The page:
Over the years, researchers have found out about many red flags with privacy bluetooth provides.
Researchers presenting from the consulting firm PwC cautioned people against using their phones’ and other devices’ Bluetooth feature frequently at DEF CON 2019. They said that the Bluetooth in many up-and-coming wireless speakers and earphones are vulnerable to being used as sonic weapons and hinted that these do not have enough security features.
This brought back fresh memories from the multiple other times Bluetooth has been proved to be a security concern by researchers.
In 2017 researchers had discovered a bug, subsequently named ‘Blueborne’ that allowed hackers to gain access to all Bluetooth-enabled devices in the vicinity once they get through one less secure device. These could be a speaker or a pair of earphones, and would even work if they were already paired with some other device.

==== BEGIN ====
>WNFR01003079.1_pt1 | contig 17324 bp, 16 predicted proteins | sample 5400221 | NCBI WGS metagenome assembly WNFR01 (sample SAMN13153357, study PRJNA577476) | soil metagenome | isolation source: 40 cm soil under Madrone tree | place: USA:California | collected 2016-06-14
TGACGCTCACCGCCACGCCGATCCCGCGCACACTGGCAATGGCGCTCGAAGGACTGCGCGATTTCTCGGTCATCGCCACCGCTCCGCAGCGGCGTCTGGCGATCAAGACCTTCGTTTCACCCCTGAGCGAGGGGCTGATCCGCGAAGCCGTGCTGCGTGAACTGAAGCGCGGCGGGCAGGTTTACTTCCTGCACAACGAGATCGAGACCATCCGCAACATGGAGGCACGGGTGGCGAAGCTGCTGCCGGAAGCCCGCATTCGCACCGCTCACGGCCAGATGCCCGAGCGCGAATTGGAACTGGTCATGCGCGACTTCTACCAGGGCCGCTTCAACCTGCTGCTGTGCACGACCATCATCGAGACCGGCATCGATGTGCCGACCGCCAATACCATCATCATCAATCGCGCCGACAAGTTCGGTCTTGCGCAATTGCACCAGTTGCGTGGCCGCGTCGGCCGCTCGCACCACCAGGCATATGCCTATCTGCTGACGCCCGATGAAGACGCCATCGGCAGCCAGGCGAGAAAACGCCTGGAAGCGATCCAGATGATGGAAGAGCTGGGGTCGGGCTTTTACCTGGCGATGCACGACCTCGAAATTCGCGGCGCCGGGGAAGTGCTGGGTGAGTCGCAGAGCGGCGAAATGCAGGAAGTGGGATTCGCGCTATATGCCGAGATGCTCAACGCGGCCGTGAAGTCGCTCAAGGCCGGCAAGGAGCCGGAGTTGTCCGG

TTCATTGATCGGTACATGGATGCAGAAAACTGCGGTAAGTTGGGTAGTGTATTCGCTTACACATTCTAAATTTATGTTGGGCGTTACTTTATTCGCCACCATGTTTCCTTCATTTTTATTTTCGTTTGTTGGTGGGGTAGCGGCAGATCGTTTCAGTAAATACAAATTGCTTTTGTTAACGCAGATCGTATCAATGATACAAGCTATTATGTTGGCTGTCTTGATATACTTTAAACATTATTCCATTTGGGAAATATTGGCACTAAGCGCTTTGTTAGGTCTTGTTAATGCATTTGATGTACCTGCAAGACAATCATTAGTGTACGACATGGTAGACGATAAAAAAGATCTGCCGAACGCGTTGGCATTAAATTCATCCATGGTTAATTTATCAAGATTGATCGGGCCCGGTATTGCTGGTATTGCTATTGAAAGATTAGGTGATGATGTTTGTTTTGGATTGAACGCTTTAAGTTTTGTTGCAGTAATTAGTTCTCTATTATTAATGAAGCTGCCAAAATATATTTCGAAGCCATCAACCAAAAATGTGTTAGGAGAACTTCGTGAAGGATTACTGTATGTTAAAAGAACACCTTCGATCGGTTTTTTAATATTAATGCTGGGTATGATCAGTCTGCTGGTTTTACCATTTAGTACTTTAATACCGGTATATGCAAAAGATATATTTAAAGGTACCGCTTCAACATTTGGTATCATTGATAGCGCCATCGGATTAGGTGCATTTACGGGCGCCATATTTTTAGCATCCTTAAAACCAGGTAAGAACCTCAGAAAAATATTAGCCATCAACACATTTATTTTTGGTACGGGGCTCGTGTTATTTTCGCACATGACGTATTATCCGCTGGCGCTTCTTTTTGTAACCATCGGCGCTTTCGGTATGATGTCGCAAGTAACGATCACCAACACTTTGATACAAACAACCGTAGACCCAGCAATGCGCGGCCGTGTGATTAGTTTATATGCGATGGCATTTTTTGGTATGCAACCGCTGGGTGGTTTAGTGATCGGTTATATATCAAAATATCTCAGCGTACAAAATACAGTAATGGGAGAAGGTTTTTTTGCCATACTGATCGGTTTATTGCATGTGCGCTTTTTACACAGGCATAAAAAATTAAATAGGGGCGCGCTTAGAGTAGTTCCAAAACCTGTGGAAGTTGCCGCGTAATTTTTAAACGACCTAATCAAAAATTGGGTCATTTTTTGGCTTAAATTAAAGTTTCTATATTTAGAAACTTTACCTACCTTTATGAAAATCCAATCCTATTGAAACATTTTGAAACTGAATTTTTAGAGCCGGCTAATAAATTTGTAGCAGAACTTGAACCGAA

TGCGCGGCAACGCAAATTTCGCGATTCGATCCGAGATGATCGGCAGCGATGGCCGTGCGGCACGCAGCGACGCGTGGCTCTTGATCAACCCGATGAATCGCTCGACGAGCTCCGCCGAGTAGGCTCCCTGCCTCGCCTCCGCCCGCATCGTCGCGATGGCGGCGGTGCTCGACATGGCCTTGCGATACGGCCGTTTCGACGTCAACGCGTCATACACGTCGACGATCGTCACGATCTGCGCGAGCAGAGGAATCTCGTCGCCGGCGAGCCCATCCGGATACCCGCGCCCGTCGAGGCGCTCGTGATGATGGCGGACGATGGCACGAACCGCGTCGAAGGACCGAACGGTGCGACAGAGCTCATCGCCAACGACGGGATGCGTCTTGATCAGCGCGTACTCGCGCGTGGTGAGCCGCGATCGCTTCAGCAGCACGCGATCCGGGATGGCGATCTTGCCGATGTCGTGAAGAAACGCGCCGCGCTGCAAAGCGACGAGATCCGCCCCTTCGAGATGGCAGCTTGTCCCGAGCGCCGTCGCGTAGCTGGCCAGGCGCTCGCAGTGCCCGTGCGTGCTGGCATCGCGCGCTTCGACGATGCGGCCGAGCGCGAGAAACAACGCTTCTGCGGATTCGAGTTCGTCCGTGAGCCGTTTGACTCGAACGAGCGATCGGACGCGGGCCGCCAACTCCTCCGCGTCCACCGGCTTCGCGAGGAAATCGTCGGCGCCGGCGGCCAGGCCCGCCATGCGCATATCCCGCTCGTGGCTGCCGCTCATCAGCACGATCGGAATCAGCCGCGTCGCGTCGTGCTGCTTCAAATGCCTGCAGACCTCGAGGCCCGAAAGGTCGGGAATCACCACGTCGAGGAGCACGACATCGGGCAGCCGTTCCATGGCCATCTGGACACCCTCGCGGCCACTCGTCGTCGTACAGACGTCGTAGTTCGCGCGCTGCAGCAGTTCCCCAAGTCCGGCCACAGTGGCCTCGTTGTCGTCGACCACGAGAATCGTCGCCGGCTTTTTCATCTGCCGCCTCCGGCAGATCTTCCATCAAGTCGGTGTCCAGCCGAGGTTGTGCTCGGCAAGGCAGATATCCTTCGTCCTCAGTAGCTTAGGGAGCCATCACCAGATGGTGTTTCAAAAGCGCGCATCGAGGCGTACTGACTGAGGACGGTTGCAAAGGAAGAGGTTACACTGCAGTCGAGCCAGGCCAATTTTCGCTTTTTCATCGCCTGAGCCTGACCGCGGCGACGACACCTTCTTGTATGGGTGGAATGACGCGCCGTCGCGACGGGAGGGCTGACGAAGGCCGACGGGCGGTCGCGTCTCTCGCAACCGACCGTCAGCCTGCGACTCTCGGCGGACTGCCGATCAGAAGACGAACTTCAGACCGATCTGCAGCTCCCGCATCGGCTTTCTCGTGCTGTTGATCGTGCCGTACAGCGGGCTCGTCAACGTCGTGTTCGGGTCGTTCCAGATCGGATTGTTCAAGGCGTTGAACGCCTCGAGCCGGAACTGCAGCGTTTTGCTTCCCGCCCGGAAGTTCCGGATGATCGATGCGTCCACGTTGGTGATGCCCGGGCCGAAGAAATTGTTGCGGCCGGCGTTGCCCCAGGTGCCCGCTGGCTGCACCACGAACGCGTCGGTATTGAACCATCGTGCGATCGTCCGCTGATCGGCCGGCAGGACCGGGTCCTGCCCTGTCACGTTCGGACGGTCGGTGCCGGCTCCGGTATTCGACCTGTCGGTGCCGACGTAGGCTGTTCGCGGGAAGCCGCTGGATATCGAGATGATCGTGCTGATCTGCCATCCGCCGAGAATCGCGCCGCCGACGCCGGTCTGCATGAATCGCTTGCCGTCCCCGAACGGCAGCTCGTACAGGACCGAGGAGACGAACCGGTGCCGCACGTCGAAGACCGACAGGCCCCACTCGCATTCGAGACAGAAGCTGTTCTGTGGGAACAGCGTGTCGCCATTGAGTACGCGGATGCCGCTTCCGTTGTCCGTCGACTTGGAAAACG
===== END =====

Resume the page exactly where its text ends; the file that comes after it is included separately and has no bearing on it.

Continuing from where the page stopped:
Even in 2018, a group discovered the Knob Attack. Through this attackers could intercept and even change data being shared via Bluetooth between two devices. More recently, the New York Times wrote about how local stores were using Bluetooth beacons to track purchasing behaviour of customers in June.
In an email to Fox News, Director of Malwarebytes Labs, Adam Kuwaja said, “The widespread use of Bluetooth means a single vulnerability can have a devastating impact on an ever-growing list of devices.”
“Further compounding the problem, many Bluetooth-enabled consumer devices are not typically easy to update, and in some cases can’t be updated," he said, making them forever vulnerable to attack.
Thus, unless you're consciously using your device to listen to music or share with a friend, it would be advisable to keep it turned off because one never knows when they could be attacked. More over, we can't even avoid using it though we could in a way reduce dependence, or even the time we let it stay active.